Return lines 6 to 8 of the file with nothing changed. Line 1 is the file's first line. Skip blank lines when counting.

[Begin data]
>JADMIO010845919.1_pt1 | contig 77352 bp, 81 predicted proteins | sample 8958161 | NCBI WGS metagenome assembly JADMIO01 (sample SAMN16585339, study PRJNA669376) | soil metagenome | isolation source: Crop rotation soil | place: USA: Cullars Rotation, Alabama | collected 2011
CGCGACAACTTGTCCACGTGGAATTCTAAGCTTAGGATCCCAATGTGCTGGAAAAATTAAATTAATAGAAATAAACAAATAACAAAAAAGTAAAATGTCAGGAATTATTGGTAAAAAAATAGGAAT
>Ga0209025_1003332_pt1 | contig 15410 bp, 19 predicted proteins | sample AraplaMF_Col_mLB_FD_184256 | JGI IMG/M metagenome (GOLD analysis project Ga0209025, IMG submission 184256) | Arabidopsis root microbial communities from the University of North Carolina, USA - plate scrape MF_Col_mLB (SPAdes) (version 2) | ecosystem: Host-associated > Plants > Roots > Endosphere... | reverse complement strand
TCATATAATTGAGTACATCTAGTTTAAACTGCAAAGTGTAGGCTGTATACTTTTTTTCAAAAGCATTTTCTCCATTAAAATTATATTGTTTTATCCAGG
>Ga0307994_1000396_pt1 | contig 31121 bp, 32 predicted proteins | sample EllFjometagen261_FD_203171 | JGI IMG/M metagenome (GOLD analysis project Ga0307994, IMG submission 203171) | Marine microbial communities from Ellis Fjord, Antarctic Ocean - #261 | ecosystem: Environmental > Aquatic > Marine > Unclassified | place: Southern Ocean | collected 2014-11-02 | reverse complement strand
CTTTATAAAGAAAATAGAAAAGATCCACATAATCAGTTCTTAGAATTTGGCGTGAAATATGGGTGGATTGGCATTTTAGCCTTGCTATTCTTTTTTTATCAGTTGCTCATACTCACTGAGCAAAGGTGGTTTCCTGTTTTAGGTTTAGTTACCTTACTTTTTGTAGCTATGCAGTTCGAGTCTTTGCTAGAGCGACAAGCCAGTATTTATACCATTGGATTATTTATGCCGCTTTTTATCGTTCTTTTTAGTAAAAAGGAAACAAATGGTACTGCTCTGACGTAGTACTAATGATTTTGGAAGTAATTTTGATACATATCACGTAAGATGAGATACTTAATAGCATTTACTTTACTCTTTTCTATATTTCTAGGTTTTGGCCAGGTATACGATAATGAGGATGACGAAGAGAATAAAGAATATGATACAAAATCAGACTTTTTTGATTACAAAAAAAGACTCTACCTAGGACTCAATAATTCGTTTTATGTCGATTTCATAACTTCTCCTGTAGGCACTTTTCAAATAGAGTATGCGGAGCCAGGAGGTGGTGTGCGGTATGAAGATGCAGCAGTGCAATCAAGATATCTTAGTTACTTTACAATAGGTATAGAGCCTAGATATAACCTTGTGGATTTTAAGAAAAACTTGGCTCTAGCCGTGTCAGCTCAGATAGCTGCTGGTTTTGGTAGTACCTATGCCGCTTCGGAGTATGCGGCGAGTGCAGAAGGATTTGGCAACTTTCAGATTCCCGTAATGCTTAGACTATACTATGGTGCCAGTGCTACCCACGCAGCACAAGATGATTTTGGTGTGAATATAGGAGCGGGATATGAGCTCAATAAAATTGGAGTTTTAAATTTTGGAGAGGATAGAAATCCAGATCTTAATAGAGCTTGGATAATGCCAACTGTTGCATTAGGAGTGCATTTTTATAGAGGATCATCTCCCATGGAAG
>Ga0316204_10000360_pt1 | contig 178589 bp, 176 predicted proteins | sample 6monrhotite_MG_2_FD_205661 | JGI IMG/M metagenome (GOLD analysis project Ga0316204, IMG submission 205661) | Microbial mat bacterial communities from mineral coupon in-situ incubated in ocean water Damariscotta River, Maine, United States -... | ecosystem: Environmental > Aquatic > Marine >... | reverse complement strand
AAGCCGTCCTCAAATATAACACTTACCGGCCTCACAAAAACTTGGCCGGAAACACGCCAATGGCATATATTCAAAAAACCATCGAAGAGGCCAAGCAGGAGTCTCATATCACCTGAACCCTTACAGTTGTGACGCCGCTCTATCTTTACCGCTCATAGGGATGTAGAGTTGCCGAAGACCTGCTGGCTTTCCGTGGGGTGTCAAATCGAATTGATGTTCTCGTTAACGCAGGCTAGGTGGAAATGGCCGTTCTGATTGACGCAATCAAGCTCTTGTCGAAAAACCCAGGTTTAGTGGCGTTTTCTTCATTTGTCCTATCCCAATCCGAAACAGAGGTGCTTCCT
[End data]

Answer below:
CTTTATAAAGAAAATAGAAAAGATCCACATAATCAGTTCTTAGAATTTGGCGTGAAATATGGGTGGATTGGCATTTTAGCCTTGCTATTCTTTTTTTATCAGTTGCTCATACTCACTGAGCAAAGGTGGTTTCCTGTTTTAGGTTTAGTTACCTTACTTTTTGTAGCTATGCAGTTCGAGTCTTTGCTAGAGCGACAAGCCAGTATTTATACCATTGGATTATTTATGCCGCTTTTTATCGTTCTTTTTAGTAAAAAGGAAACAAATGGTACTGCTCTGACGTAGTACTAATGATTTTGGAAGTAATTTTGATACATATCACGTAAGATGAGATACTTAATAGCATTTACTTTACTCTTTTCTATATTTCTAGGTTTTGGCCAGGTATACGATAATGAGGATGACGAAGAGAATAAAGAATATGATACAAAATCAGACTTTTTTGATTACAAAAAAAGACTCTACCTAGGACTCAATAATTCGTTTTATGTCGATTTCATAACTTCTCCTGTAGGCACTTTTCAAATAGAGTATGCGGAGCCAGGAGGTGGTGTGCGGTATGAAGATGCAGCAGTGCAATCAAGATATCTTAGTTACTTTACAATAGGTATAGAGCCTAGATATAACCTTGTGGATTTTAAGAAAAACTTGGCTCTAGCCGTGTCAGCTCAGATAGCTGCTGGTTTTGGTAGTACCTATGCCGCTTCGGAGTATGCGGCGAGTGCAGAAGGATTTGGCAACTTTCAGATTCCCGTAATGCTTAGACTATACTATGGTGCCAGTGCTACCCACGCAGCACAAGATGATTTTGGTGTGAATATAGGAGCGGGATATGAGCTCAATAAAATTGGAGTTTTAAATTTTGGAGAGGATAGAAATCCAGATCTTAATAGAGCTTGGATAATGCCAACTGTTGCATTAGGAGTGCATTTTTATAGAGGATCATCTCCCATGGAAG
>Ga0316204_10000360_pt1 | contig 178589 bp, 176 predicted proteins | sample 6monrhotite_MG_2_FD_205661 | JGI IMG/M metagenome (GOLD analysis project Ga0316204, IMG submission 205661) | Microbial mat bacterial communities from mineral coupon in-situ incubated in ocean water Damariscotta River, Maine, United States -... | ecosystem: Environmental > Aquatic > Marine >... | reverse complement strand
AAGCCGTCCTCAAATATAACACTTACCGGCCTCACAAAAACTTGGCCGGAAACACGCCAATGGCATATATTCAAAAAACCATCGAAGAGGCCAAGCAGGAGTCTCATATCACCTGAACCCTTACAGTTGTGACGCCGCTCTATCTTTACCGCTCATAGGGATGTAGAGTTGCCGAAGACCTGCTGGCTTTCCGTGGGGTGTCAAATCGAATTGATGTTCTCGTTAACGCAGGCTAGGTGGAAATGGCCGTTCTGATTGACGCAATCAAGCTCTTGTCGAAAAACCCAGGTTTAGTGGCGTTTTCTTCATTTGTCCTATCCCAATCCGAAACAGAGGTGCTTCCT